May 30, 2017 | Posted in:

Reduce Tax Liability with the Home Office Deduction

Alloy Silverstein’s Tax Tip of the Week

Whether you are working each day to grow your freelance or direct sales business or you are a remote employee for a corporation, working out of the comfort of your own home has been a growing trend in the American workforce. A recent Bureau of Labor Statistics study revealed that 24% of workers report working from home each year.

If you find yourself in this 24%, you may qualify for the home office tax deduction, which can aid in reducing your tax liability. While the IRS has a number of strict qualifiers in place to determine your eligibility for the deduction, the payoff and tax savings can be well worth the additional work.


Home Office Deduction: Am I Eligible?

The tax law says you can claim a home office deduction only if you use at least part of your home exclusively as either (1) your principal place of business or (2) a place to meet or deal with customers, clients, or patients in the normal course of business. Furthermore, if you’re an employee of a company, the home office must be specifically used for the convenience of your employer.

In other words, if you’re a self-employed cabinetmaker and use your garage strictly for woodworking and storing tools, it’s likely that you will qualify for a deduction. Conversely, if you work in your den on nights and weekends but you have a main office in town, you won’t qualify, especially if you’re a corporate employee. Other examples could be an in-home daycare business, a mini salon setup in your house for cutting and styling customers’ hair, or a dedicated storage room or area for inventory or product samples.

“Any nonbusiness use of the space means it does not qualify as a home office,” adds Manager Julie Strohlein, CPA. ” If you run your business from your dining room, but also use it for a few family holiday meals, it does not meet the exclusive use test.”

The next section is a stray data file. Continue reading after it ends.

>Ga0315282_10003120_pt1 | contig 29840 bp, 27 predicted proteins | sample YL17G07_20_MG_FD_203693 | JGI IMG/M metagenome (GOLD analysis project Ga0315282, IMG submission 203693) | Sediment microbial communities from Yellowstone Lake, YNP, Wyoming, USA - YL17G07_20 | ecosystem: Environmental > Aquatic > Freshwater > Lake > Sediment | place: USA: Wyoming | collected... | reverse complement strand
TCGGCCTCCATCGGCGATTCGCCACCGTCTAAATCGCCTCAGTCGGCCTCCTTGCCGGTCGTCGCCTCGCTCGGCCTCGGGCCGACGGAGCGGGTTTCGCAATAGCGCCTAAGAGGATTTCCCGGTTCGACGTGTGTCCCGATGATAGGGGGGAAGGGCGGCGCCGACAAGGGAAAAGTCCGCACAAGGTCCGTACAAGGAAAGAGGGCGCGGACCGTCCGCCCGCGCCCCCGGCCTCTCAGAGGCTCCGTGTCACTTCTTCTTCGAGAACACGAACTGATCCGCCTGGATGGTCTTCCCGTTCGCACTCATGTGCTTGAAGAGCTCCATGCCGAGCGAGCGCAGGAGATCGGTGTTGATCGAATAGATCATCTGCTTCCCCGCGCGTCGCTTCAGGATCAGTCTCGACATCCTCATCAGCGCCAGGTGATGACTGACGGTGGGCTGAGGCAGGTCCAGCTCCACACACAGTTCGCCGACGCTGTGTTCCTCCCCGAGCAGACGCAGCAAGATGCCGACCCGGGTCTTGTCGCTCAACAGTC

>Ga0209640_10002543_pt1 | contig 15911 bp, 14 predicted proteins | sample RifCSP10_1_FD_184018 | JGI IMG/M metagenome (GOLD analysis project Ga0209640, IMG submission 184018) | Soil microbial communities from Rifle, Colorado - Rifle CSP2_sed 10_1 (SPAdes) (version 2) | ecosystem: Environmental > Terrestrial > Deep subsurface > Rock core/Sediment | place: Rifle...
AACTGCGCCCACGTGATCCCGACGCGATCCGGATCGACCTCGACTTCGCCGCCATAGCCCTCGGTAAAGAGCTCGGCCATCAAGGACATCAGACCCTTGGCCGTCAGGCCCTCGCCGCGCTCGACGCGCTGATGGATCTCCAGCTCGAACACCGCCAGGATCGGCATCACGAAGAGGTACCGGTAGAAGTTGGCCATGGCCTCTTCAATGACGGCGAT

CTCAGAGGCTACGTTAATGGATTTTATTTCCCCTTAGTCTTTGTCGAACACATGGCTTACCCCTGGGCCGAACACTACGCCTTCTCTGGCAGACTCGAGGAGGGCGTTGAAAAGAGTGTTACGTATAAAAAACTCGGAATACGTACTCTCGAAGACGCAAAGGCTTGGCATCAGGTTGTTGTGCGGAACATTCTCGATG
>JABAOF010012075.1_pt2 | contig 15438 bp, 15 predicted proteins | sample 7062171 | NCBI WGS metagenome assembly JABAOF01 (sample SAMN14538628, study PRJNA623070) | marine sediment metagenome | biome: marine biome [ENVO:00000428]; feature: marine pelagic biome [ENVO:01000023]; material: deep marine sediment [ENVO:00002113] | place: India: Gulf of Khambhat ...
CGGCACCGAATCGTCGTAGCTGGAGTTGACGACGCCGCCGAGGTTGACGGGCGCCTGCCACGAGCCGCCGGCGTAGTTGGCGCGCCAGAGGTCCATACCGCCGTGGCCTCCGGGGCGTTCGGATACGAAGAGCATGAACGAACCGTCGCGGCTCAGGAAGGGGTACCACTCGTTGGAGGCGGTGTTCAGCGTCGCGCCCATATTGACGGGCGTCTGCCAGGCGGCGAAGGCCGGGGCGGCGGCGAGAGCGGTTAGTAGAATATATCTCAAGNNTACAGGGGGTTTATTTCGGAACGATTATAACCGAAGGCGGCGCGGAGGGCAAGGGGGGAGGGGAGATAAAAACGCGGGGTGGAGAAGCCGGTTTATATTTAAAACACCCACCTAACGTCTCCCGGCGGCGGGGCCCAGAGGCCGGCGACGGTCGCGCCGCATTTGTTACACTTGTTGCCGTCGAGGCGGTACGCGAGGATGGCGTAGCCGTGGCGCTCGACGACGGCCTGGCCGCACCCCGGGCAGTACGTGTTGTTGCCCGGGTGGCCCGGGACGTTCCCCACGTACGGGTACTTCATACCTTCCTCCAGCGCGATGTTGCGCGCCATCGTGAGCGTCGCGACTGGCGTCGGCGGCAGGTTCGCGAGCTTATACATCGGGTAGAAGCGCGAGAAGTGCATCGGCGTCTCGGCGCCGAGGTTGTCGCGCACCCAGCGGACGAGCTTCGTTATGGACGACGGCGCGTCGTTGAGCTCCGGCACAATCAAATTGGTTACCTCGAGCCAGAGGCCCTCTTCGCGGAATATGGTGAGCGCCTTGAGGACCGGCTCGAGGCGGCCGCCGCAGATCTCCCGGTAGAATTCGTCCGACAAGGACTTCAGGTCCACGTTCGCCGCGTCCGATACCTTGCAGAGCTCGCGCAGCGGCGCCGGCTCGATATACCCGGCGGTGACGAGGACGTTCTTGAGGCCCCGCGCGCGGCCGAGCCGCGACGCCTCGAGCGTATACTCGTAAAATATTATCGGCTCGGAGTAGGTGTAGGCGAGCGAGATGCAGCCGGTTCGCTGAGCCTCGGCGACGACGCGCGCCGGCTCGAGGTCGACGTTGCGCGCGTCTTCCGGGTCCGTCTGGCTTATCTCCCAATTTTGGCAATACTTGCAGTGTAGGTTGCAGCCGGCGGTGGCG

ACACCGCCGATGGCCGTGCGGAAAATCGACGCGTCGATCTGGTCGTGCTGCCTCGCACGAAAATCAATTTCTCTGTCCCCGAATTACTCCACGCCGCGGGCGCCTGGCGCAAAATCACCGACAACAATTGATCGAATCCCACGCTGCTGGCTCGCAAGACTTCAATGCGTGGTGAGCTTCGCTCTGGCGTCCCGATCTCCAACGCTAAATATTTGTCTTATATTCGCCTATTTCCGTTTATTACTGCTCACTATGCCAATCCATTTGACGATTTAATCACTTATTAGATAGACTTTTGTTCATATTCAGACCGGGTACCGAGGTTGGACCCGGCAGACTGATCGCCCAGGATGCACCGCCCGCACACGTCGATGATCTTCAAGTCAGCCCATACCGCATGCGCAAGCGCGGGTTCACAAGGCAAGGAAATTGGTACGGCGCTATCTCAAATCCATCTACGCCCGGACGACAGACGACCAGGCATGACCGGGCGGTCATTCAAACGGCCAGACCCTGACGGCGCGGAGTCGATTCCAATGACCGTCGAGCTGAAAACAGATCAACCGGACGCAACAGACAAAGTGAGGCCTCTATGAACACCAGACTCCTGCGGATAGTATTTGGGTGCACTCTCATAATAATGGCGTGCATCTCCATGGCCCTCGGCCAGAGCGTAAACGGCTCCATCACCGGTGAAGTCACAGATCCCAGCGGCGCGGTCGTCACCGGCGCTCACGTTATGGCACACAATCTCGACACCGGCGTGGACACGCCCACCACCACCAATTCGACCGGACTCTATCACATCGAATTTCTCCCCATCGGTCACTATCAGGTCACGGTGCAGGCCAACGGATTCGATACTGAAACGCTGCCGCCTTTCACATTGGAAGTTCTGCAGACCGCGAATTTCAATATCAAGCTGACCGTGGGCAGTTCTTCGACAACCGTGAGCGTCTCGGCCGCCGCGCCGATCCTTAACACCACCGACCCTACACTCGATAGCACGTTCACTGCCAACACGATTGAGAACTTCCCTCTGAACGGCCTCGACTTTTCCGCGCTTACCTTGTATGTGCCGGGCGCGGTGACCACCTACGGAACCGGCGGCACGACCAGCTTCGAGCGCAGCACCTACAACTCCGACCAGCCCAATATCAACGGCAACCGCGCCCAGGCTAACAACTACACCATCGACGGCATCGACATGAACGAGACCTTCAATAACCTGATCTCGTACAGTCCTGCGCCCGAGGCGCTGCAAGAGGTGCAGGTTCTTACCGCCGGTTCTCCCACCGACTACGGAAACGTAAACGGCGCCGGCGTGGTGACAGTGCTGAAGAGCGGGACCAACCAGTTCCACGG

Home Office Deduction: What Can I Deduct?

If you determine you qualify, there are several considerations for deduction. The write-off includes expenses directly related to your home office and a proportionate share of the overall expenses of maintaining a home. For example, if you paint the room you use as a home office, the cost is completely deductible. However, deductions for property taxes, mortgage interest, utilities, and the like are based on the percentage of business use of the home. (The remaining property taxes and mortgage interest are generally claimed as a personal deduction.) Finally, you may also claim a depreciation deduction for the home office, based on IRS tables.

To simplify matters, the IRS permits you to deduct a flat rate of $5 per square foot of the area used as an office, up to a maximum of $1,500. However, for most taxpayers, keeping detailed records of your actual home office expenses will produce a larger deduction.

Per Julie, keep in mind that “home office expenses must be deducted in a specific order and may be limited based upon the gross income of the business activity.”

Determining eligibility and calculating the correct write-offs can get complicated quickly. If you’re not confident that you fit the home office deduction eligibility criteria, or require a CPA’s assistance, don’t hesitate to call us if you have questions about your situation.


IRS Chart: Can You Deduct the Business Use of the Home Expenses

IRS Chart: Can You Deduct the Business Use of the Home Expenses

© MC 2017 | “Tax Tips” are published weekly to provide current tax information, tax-cutting suggestions, and tax reminders. The tax information contained in this site is of a general nature and should not be acted upon in your specific situation without further details and/or professional assistance.


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